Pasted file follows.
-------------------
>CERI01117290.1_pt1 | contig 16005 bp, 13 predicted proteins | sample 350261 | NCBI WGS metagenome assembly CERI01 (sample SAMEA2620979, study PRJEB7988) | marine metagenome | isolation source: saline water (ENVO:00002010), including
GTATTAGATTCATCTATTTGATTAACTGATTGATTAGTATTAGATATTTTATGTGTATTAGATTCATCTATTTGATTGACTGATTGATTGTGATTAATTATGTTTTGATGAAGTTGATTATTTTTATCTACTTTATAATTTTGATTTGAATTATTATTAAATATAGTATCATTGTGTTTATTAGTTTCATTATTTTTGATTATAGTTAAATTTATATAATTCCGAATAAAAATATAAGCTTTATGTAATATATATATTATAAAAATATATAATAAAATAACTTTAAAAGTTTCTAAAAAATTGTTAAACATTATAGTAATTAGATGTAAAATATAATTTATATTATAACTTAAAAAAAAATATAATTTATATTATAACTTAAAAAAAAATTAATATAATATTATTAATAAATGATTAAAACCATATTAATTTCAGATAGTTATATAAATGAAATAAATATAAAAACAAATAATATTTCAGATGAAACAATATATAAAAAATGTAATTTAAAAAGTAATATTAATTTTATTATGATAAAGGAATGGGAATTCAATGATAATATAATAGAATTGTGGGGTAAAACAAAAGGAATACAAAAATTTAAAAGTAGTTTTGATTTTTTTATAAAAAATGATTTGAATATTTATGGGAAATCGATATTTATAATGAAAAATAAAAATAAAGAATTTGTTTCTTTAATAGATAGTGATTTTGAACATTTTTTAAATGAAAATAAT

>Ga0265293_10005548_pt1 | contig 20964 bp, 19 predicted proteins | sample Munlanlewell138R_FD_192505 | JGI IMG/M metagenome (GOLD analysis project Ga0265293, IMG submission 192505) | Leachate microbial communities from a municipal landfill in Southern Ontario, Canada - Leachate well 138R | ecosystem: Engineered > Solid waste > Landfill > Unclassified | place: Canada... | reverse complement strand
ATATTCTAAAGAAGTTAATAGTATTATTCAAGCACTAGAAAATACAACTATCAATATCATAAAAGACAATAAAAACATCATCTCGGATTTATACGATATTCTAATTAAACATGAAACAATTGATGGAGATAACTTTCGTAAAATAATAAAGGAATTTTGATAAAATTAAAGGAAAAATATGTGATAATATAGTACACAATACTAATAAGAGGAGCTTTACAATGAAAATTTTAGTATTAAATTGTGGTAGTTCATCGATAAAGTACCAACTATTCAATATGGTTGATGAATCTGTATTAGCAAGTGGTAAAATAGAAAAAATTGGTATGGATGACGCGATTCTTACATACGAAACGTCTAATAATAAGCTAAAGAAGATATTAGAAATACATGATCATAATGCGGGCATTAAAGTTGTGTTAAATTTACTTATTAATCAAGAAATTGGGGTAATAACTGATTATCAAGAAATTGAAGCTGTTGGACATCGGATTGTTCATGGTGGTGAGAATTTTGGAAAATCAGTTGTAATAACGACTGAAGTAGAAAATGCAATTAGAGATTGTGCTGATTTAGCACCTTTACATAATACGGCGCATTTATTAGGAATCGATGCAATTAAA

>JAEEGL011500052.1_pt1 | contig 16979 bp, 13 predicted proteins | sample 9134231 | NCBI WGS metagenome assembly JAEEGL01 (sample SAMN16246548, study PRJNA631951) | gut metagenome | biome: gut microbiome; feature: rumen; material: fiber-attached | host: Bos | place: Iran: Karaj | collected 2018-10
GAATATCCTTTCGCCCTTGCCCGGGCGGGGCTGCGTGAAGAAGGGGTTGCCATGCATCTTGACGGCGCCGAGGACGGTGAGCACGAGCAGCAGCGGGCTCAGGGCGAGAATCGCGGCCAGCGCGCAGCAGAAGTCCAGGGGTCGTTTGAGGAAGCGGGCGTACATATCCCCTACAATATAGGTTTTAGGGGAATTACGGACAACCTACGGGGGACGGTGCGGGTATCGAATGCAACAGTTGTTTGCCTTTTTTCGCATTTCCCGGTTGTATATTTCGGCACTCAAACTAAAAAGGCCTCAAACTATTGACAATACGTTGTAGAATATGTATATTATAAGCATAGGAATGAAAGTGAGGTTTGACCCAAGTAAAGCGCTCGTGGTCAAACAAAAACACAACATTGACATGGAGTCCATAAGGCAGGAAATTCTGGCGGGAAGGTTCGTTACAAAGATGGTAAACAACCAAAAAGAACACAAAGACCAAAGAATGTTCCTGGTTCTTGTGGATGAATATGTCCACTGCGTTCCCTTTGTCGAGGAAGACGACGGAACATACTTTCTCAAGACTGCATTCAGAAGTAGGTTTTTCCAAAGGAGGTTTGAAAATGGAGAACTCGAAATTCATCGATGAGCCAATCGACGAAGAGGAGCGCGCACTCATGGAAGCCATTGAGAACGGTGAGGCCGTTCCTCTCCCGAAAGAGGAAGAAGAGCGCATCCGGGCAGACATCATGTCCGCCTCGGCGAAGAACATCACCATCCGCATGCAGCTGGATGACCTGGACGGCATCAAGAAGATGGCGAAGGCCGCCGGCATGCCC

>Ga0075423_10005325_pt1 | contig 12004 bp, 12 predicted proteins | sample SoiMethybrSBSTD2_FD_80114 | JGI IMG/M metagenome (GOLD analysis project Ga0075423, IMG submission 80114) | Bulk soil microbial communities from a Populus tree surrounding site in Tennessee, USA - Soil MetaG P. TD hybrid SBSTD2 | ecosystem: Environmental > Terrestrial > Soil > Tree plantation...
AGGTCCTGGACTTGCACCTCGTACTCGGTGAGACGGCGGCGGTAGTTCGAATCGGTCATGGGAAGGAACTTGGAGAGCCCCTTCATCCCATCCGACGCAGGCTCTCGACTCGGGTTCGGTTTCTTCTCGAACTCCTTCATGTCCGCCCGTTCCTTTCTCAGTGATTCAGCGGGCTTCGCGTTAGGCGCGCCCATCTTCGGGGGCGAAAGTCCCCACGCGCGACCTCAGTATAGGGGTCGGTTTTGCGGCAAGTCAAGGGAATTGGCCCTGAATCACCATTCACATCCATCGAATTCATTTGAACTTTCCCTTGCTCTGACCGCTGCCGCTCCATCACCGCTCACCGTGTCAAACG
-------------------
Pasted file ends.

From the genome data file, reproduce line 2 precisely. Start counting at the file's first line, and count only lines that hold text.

GTATTAGATTCATCTATTTGATTAACTGATTGATTAGTATTAGATATTTTATGTGTATTAGATTCATCTATTTGATTGACTGATTGATTGTGATTAATTATGTTTTGATGAAGTTGATTATTTTTATCTACTTTATAATTTTGATTTGAATTATTATTAAATATAGTATCATTGTGTTTATTAGTTTCATTATTTTTGATTATAGTTAAATTTATATAATTCCGAATAAAAATATAAGCTTTATGTAATATATATATTATAAAAATATATAATAAAATAACTTTAAAAGTTTCTAAAAAATTGTTAAACATTATAGTAATTAGATGTAAAATATAATTTATATTATAACTTAAAAAAAAATATAATTTATATTATAACTTAAAAAAAAATTAATATAATATTATTAATAAATGATTAAAACCATATTAATTTCAGATAGTTATATAAATGAAATAAATATAAAAACAAATAATATTTCAGATGAAACAATATATAAAAAATGTAATTTAAAAAGTAATATTAATTTTATTATGATAAAGGAATGGGAATTCAATGATAATATAATAGAATTGTGGGGTAAAACAAAAGGAATACAAAAATTTAAAAGTAGTTTTGATTTTTTTATAAAAAATGATTTGAATATTTATGGGAAATCGATATTTATAATGAAAAATAAAAATAAAGAATTTGTTTCTTTAATAGATAGTGATTTTGAACATTTTTTAAATGAAAATAAT